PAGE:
# Please help me sort this outJune 7, 2008 5:33 AM   Subscribe

Sorting algorithm - how would you do this?

I have a list of Type objects, somewhere around 100 - 120 objects in the list. This list determines the persistence order in which any of these objects will be saved to the database. Because of foreign key constraints, it is important that some objects be saved before others, and therefore be higher up in the list than others. So I have a shorter list, perhaps a dozen, of types in the correct order and I need to ensure that they appear in that relative order within the larger list. What is the most stable and efficient way to do this? I currently have a HashTable with a key of the required relative order and value of the current position within the Type array, and a simple bubble sort as follows:

int hashTypesLength = hashTypes.Count - 1;
int i;
int j;
Type tempType;
int tempIndex;

for (i = (hashTypesLength); i >= 0; i--)
{
for (j = 1; j <> (int)hashTypes[j])
{
tempType = typeOrder[(int)hashTypes[j - 1]];
tempIndex = (int)hashTypes[j - 1];

hashTypes[j - 1] = hashTypes[j];
typeOrder[tempIndex] = typeOrder[(int)hashTypes[j]];

hashTypes[j] = tempIndex;
typeOrder[(int)hashTypes[j]] = tempType;
}
}
}

This works, but is there a better way to approach this?
posted by Lokheed to Computers & Internet (16 answers total) 1 user marked this as a favorite

Is this a homework question? You shouldn't need to do any sorting at all to solve the problem as stated, unless I've misunderstood the question of course.

NB. Has your code lost its formatting? It's almost unreadable.
posted by pharm at 6:12 AM on June 7, 2008

If you know about all of the types in advance, couldn't you pre-compute (i.e., hard-code) the order?
posted by mpls2 at 6:15 AM on June 7, 2008

If the elements in the smaller list have or could have some identifying mark, you could first persist the ones in the smaller list, and then the ones in the larger list, skipping the ones you've already done.

So:
for (int i = 1; i <>
persist(smallList[i]);
}

for (int i = 1; i <>
if (largeList[i].wasInSmallList()) {
continue;
}
persist(largeList[i]);
}
</pre

posted by Zarkonnen at 6:15 AM on June 7, 2008

Response by poster: No, it's not a homework problem. The last time I attended school was nearly 20 years ago.

The problem is that the large list of types, which is auto generated by a tool which I have no control over, and which varies in length and content depending upon the circumstance, often has some things out of order. Take two example objects, Foo and Bar. Bar has a property of Bar.FooID, which is a foreign key in the database to Foo.FooID. Because of that constraint, when persisting new records, Foo has to be saved to the database before Bar. Failing to do so will cause a database exception because of the foreign key constraint. But in that long list of types, Bar is sitting at index 37 while Foo is sitting at index 82. So Foo needs to be moved up in the array ahead of Bar. Now add another dozen or so types that also have foreign key constraints, perhaps about 10% of the total items in the longer list.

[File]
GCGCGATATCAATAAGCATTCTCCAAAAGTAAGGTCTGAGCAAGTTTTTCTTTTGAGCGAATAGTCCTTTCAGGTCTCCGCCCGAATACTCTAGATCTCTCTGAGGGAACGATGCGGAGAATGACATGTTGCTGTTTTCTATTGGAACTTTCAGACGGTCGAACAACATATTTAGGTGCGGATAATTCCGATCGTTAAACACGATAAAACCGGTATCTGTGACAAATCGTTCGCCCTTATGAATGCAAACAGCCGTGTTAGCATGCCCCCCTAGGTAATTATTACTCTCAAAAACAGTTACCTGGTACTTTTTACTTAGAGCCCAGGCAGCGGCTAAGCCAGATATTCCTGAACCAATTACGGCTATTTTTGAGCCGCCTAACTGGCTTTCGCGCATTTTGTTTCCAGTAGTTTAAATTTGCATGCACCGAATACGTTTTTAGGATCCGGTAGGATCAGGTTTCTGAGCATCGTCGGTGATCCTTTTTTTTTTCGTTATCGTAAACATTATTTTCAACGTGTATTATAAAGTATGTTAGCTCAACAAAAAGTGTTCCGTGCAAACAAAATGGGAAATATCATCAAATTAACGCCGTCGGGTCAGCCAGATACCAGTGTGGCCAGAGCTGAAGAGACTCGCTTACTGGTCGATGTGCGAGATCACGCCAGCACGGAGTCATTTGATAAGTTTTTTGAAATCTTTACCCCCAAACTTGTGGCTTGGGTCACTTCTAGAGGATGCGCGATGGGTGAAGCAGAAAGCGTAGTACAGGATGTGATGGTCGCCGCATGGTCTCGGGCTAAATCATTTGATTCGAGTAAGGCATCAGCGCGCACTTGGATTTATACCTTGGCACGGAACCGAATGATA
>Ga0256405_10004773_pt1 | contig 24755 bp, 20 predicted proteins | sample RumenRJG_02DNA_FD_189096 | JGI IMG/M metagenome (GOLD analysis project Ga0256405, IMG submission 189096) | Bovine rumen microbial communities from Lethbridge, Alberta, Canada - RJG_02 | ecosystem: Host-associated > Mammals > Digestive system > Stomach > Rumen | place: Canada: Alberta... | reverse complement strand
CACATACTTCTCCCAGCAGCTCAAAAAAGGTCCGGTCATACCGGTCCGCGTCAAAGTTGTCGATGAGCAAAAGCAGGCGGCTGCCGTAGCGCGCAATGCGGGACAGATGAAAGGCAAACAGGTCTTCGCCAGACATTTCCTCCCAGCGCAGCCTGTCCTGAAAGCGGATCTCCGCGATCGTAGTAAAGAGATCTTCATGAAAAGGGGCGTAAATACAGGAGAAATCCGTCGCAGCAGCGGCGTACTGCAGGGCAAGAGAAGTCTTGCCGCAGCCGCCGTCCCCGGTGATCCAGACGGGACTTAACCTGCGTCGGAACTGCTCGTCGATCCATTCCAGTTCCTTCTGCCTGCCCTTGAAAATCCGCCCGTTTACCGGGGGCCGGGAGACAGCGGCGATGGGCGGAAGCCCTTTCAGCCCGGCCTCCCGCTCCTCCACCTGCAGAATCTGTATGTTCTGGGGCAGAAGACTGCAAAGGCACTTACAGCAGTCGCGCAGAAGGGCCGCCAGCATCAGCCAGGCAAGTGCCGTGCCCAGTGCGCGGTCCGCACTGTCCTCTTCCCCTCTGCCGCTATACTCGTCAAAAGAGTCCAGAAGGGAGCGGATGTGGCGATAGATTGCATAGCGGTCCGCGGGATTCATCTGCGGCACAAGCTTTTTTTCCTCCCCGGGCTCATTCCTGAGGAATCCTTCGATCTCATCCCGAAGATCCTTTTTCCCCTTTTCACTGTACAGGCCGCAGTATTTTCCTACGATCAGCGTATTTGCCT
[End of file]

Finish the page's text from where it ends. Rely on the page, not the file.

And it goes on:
The real solution is to get the third party tool to reliably take foreign key constraints into consideration when creating the large list, but I do not have control over that code. All I can do is look for the subset of objects within that list that matter to me, and sort them appropriately.

Does that clarify the question, or am I still not making sense?
posted by Lokheed at 6:23 AM on June 7, 2008

Wikipedia has a list of sorting algorithms with links. Quicksort is about the best, insertion sort is easy to implement, though not as efficient. Bubble sort is very inefficient and generally just used for teaching.

Depending on what language and libraries you're using, you may well have a sort algorithm built in. See if you've got a HashTable.Sort() method or a Sort class or something. It's pretty rare to have to write your own sort algorithms from scratch these days.
posted by TheophileEscargot at 7:57 AM on June 7, 2008

I would just search for the problematic objects and put them in order at the front of the list. This would work if you didn't care about how they were ordered compared to the other objects, just to themselves. The running time would be M*N where M is the length of the big list and N is the length of the subset list. You could decrease the running time if you could do binary search on the big list, but since you probably don't know the ids that would be problematic, you can't do a binary search.
posted by demiurge at 8:09 AM on June 7, 2008

TheophileEscargot: I don't think a built in sorting algorithm will help here because of the specific constraints of the list to be sorted based on a example sorted list. A better general sorting algorithm isn't required, a specialized sorting algorithm is.
posted by demiurge at 8:12 AM on June 7, 2008

Best answer: If I'm understanding the problem correctly, you have a partial ordering on Types (the database constraints) and you want a total ordering (an ordered list of Types). Sounds like you're looking for a topological sort.